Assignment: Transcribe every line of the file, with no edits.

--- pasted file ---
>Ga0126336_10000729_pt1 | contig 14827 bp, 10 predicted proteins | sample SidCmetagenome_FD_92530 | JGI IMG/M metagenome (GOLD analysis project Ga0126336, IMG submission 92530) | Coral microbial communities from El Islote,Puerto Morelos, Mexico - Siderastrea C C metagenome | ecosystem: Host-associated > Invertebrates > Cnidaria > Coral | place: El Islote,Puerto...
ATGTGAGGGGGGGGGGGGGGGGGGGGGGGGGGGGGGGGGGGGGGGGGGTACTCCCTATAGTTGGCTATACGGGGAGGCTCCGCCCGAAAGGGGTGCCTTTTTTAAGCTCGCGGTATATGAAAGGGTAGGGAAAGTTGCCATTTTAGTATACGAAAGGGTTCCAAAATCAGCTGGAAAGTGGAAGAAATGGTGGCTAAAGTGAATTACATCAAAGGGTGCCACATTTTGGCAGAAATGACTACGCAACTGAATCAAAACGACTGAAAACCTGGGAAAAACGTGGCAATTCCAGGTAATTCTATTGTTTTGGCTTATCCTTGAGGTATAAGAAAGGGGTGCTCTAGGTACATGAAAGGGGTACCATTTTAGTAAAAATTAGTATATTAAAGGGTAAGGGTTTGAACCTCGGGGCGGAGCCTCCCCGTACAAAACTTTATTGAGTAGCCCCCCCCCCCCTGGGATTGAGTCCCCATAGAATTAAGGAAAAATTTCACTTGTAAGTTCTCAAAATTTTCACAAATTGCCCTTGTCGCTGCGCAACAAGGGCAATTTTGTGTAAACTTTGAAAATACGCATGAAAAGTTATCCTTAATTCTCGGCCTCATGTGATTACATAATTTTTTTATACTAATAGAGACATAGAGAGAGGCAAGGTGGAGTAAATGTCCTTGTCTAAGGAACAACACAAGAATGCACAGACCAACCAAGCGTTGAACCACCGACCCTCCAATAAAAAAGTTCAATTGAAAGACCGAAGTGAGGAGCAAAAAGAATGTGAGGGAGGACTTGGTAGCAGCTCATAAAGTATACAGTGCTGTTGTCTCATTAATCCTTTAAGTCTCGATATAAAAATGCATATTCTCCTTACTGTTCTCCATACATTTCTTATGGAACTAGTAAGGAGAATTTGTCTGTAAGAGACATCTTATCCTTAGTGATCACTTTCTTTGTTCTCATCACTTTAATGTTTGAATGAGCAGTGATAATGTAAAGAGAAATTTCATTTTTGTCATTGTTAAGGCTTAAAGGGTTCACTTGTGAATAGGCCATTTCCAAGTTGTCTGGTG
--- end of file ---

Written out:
>Ga0126336_10000729_pt1 | contig 14827 bp, 10 predicted proteins | sample SidCmetagenome_FD_92530 | JGI IMG/M metagenome (GOLD analysis project Ga0126336, IMG submission 92530) | Coral microbial communities from El Islote,Puerto Morelos, Mexico - Siderastrea C C metagenome | ecosystem: Host-associated > Invertebrates > Cnidaria > Coral | place: El Islote,Puerto...
ATGTGAGGGGGGGGGGGGGGGGGGGGGGGGGGGGGGGGGGGGGGGGGGTACTCCCTATAGTTGGCTATACGGGGAGGCTCCGCCCGAAAGGGGTGCCTTTTTTAAGCTCGCGGTATATGAAAGGGTAGGGAAAGTTGCCATTTTAGTATACGAAAGGGTTCCAAAATCAGCTGGAAAGTGGAAGAAATGGTGGCTAAAGTGAATTACATCAAAGGGTGCCACATTTTGGCAGAAATGACTACGCAACTGAATCAAAACGACTGAAAACCTGGGAAAAACGTGGCAATTCCAGGTAATTCTATTGTTTTGGCTTATCCTTGAGGTATAAGAAAGGGGTGCTCTAGGTACATGAAAGGGGTACCATTTTAGTAAAAATTAGTATATTAAAGGGTAAGGGTTTGAACCTCGGGGCGGAGCCTCCCCGTACAAAACTTTATTGAGTAGCCCCCCCCCCCCTGGGATTGAGTCCCCATAGAATTAAGGAAAAATTTCACTTGTAAGTTCTCAAAATTTTCACAAATTGCCCTTGTCGCTGCGCAACAAGGGCAATTTTGTGTAAACTTTGAAAATACGCATGAAAAGTTATCCTTAATTCTCGGCCTCATGTGATTACATAATTTTTTTATACTAATAGAGACATAGAGAGAGGCAAGGTGGAGTAAATGTCCTTGTCTAAGGAACAACACAAGAATGCACAGACCAACCAAGCGTTGAACCACCGACCCTCCAATAAAAAAGTTCAATTGAAAGACCGAAGTGAGGAGCAAAAAGAATGTGAGGGAGGACTTGGTAGCAGCTCATAAAGTATACAGTGCTGTTGTCTCATTAATCCTTTAAGTCTCGATATAAAAATGCATATTCTCCTTACTGTTCTCCATACATTTCTTATGGAACTAGTAAGGAGAATTTGTCTGTAAGAGACATCTTATCCTTAGTGATCACTTTCTTTGTTCTCATCACTTTAATGTTTGAATGAGCAGTGATAATGTAAAGAGAAATTTCATTTTTGTCATTGTTAAGGCTTAAAGGGTTCACTTGTGAATAGGCCATTTCCAAGTTGTCTGGTG